44. @48, hearing that the “Spanks” gal is involved in the purchasing group. Grant Hill too. Looks like another ownership-by-committee thing.

  45. Dreary, drizzly & blustery night here, probably perfect for 2 bottom-of-the-barrel rotation guys, but… off to Citi Field. Hope we get some hits tonight. Go Braves.

  46. The Braves seriously underperformed last year and it’s common to hold managers accountable when that happens. Given the blow up of the team this year, a new manager would be in a very difficult position to start. I think it was reasonable to give Fredi another year under the circumstances, but if the wheels fall off at the end of the year it will be a very common occurrence for Frecoached teams. I don’t care how much we exceed expectations, a bad end to the season should be grounds for dismissal.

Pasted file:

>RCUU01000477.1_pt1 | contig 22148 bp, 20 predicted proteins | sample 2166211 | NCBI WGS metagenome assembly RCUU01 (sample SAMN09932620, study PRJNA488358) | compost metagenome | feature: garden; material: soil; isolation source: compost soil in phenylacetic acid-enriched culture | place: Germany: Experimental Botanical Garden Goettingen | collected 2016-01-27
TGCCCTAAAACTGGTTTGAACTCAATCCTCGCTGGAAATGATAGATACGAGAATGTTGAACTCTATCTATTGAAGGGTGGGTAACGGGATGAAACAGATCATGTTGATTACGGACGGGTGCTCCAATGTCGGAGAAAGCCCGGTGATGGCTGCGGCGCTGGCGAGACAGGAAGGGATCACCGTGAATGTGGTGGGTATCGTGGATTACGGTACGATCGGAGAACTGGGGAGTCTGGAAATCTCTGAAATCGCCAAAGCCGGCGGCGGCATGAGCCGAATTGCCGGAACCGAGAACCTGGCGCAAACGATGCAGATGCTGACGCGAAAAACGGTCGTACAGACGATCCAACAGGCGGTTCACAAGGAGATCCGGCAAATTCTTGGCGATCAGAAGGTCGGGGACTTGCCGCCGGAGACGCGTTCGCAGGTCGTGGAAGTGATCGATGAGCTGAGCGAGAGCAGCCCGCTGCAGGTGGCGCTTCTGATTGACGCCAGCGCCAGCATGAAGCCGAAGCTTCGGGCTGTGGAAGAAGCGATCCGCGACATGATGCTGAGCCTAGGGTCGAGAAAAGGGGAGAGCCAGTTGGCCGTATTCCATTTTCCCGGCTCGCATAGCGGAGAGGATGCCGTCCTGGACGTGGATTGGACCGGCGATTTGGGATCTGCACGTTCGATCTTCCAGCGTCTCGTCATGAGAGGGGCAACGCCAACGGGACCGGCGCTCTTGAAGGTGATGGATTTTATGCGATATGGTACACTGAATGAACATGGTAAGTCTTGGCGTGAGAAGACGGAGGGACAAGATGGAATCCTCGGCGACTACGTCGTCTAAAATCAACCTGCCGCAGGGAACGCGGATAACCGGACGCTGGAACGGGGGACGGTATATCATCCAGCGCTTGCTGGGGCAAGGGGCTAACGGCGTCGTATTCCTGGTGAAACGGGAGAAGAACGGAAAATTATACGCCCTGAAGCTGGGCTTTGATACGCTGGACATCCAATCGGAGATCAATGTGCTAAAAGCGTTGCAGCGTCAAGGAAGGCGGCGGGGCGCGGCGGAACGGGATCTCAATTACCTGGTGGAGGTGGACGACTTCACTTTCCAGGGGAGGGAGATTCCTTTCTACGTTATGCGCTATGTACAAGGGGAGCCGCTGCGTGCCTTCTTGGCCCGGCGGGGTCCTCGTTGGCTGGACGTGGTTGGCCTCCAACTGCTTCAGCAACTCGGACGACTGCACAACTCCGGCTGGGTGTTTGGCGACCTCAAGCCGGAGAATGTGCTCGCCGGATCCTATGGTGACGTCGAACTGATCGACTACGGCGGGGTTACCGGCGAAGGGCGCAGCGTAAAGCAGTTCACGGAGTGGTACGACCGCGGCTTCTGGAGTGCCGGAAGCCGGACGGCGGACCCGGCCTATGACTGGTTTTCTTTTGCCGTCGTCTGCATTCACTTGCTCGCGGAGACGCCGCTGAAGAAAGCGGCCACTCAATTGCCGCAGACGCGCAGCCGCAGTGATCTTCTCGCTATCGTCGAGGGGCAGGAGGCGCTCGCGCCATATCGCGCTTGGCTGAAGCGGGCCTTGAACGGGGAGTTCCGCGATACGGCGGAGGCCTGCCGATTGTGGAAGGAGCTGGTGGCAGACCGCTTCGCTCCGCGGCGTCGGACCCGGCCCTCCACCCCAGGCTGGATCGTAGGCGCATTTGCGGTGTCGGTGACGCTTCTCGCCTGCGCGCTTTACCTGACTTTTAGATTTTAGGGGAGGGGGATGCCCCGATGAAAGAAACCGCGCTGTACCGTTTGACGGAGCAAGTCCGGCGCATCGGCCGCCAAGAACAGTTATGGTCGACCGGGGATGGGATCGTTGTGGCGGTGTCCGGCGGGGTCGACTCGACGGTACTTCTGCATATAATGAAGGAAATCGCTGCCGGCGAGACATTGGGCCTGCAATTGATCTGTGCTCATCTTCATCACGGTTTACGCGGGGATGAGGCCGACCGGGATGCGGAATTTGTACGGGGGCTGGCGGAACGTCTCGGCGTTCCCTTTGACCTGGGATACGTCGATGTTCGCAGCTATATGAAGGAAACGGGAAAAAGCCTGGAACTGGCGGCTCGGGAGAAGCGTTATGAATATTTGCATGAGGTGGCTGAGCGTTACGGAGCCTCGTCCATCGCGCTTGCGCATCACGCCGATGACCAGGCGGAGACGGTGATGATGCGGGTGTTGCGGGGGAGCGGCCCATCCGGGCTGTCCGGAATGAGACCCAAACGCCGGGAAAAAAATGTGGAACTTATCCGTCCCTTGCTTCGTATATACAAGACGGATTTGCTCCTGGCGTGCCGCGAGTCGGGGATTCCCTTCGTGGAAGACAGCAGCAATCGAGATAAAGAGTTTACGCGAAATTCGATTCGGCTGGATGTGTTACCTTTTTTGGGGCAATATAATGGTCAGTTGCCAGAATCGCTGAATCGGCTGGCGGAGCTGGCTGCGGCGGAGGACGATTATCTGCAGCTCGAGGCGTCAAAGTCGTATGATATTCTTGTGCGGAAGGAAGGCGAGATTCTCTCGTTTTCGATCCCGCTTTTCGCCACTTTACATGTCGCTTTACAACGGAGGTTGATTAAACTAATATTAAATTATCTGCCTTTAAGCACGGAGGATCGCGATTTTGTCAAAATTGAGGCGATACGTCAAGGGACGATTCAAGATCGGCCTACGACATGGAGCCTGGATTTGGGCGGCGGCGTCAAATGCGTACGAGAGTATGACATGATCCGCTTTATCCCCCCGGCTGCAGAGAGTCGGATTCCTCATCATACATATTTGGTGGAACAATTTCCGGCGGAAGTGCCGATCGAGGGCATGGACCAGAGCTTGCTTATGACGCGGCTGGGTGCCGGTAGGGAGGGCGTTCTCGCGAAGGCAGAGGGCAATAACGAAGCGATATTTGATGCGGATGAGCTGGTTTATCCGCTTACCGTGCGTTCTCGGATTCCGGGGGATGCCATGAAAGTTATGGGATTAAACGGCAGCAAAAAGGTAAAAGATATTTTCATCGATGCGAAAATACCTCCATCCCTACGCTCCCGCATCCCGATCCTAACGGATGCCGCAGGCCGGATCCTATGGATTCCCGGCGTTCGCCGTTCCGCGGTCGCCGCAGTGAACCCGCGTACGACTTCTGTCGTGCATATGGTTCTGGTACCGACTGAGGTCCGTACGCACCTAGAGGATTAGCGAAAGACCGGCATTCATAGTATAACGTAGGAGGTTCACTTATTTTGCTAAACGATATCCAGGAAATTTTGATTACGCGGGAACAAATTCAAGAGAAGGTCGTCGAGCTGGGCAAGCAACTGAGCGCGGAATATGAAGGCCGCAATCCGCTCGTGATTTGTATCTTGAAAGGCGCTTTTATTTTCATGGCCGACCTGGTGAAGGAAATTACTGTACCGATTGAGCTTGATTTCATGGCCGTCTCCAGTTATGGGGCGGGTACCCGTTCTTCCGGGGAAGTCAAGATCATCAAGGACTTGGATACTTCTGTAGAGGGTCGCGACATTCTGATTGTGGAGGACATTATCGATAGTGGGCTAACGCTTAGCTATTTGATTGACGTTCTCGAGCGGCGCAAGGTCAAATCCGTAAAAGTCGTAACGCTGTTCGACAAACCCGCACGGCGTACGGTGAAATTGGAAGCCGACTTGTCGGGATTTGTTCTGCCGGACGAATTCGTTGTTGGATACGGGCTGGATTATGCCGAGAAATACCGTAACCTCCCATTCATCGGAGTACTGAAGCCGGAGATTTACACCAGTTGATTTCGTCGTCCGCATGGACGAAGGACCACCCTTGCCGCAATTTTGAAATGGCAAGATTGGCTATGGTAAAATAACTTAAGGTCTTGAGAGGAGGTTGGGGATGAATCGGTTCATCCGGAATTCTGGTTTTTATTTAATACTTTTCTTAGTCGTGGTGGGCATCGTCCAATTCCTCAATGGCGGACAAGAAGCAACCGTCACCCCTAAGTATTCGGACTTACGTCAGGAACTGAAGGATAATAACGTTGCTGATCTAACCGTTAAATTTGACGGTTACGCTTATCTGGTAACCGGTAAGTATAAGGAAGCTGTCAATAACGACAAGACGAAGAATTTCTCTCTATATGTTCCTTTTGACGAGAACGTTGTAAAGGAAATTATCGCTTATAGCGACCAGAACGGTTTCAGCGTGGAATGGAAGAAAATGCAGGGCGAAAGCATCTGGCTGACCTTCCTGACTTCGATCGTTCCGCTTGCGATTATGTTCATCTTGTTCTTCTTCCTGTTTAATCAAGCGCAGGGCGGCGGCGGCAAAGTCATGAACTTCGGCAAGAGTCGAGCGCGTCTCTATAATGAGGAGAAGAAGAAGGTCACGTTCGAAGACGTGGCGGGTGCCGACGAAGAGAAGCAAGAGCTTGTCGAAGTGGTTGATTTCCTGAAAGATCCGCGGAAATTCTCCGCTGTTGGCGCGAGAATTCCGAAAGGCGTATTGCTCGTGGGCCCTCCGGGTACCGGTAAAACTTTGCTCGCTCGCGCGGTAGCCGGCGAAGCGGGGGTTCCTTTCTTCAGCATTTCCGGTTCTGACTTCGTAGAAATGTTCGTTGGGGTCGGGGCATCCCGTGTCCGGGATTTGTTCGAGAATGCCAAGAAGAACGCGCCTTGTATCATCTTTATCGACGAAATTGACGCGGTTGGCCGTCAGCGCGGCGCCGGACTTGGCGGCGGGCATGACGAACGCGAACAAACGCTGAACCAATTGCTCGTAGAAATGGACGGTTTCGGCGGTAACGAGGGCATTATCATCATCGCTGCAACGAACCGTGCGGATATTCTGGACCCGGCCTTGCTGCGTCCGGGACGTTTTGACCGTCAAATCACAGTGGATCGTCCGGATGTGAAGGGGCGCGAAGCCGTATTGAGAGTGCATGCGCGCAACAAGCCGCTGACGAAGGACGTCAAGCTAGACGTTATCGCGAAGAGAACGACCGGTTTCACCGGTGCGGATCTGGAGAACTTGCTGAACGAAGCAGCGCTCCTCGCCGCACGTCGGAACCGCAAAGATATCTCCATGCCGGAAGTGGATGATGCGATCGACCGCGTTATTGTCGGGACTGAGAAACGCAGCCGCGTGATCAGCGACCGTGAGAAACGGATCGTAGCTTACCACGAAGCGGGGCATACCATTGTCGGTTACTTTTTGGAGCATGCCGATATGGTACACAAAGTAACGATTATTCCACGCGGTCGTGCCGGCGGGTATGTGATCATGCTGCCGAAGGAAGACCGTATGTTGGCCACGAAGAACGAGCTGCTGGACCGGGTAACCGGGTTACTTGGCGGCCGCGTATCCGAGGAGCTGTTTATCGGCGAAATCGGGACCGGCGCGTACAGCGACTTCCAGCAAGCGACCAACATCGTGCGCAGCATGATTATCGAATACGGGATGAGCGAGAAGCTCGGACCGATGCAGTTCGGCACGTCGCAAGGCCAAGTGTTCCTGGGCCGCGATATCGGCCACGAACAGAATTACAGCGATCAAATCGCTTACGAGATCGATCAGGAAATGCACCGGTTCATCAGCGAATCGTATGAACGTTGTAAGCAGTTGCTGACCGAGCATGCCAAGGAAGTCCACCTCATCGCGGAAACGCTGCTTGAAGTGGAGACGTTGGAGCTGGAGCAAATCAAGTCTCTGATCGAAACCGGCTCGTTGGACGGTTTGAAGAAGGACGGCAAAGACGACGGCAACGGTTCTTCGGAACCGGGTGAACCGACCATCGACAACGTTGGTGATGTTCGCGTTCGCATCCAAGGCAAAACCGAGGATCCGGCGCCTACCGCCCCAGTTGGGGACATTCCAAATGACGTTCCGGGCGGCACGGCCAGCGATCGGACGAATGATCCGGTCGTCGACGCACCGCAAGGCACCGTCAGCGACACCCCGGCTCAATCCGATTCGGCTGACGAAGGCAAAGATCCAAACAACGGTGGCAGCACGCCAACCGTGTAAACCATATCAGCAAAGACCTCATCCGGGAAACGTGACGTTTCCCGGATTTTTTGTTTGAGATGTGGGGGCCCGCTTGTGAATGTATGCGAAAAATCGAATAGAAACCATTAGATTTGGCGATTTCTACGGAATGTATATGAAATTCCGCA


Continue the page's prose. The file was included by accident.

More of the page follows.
47. Inauspicious start.

    Edit: Okay, I’ll admit it. Stults completely shocked me there. Wasn’t expecting him to wiggle out of that unscathed.

  48. This vacillation between auspicious and inauspicious leaves me suspicious. Whole things just spicious.

  49. The Braves defense this series has been bad enough I feel like it needed to come with a NSFW warning.

  50. So it kinda seems like Maybin should be starting every game. Is EYJ Fredi’s new Constanza or is Maybin out of commission?

  51. Maybin, who bats RH, has had quite a few strikeouts lately. Fredi probably wanted to put a LHH in there and give Maybin a rest.

  52. ubbuba – as the resident hockey guy, are you able to check out any of the nhl playoffs from Winnipeg (ex-thrashers)? it is just maniac here this whole week, a shame that it probably ends tonight or Friday.